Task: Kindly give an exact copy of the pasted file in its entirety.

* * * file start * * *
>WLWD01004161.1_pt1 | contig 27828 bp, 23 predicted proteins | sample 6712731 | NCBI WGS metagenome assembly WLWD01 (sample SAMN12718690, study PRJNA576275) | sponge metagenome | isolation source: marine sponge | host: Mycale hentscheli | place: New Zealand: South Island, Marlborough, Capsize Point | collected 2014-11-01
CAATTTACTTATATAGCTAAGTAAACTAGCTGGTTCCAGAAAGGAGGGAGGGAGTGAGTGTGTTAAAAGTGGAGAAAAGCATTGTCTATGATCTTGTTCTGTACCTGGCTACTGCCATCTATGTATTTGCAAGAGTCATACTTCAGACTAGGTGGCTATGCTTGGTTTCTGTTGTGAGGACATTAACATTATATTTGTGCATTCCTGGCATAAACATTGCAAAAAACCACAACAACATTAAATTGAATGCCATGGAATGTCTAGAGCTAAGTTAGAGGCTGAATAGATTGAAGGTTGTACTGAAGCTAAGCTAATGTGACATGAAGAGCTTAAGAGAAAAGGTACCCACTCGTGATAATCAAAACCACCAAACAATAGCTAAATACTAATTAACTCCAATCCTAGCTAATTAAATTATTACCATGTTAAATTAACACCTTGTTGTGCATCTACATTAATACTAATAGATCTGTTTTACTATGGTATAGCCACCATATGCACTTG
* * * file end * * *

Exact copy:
>WLWD01004161.1_pt1 | contig 27828 bp, 23 predicted proteins | sample 6712731 | NCBI WGS metagenome assembly WLWD01 (sample SAMN12718690, study PRJNA576275) | sponge metagenome | isolation source: marine sponge | host: Mycale hentscheli | place: New Zealand: South Island, Marlborough, Capsize Point | collected 2014-11-01
CAATTTACTTATATAGCTAAGTAAACTAGCTGGTTCCAGAAAGGAGGGAGGGAGTGAGTGTGTTAAAAGTGGAGAAAAGCATTGTCTATGATCTTGTTCTGTACCTGGCTACTGCCATCTATGTATTTGCAAGAGTCATACTTCAGACTAGGTGGCTATGCTTGGTTTCTGTTGTGAGGACATTAACATTATATTTGTGCATTCCTGGCATAAACATTGCAAAAAACCACAACAACATTAAATTGAATGCCATGGAATGTCTAGAGCTAAGTTAGAGGCTGAATAGATTGAAGGTTGTACTGAAGCTAAGCTAATGTGACATGAAGAGCTTAAGAGAAAAGGTACCCACTCGTGATAATCAAAACCACCAAACAATAGCTAAATACTAATTAACTCCAATCCTAGCTAATTAAATTATTACCATGTTAAATTAACACCTTGTTGTGCATCTACATTAATACTAATAGATCTGTTTTACTATGGTATAGCCACCATATGCACTTG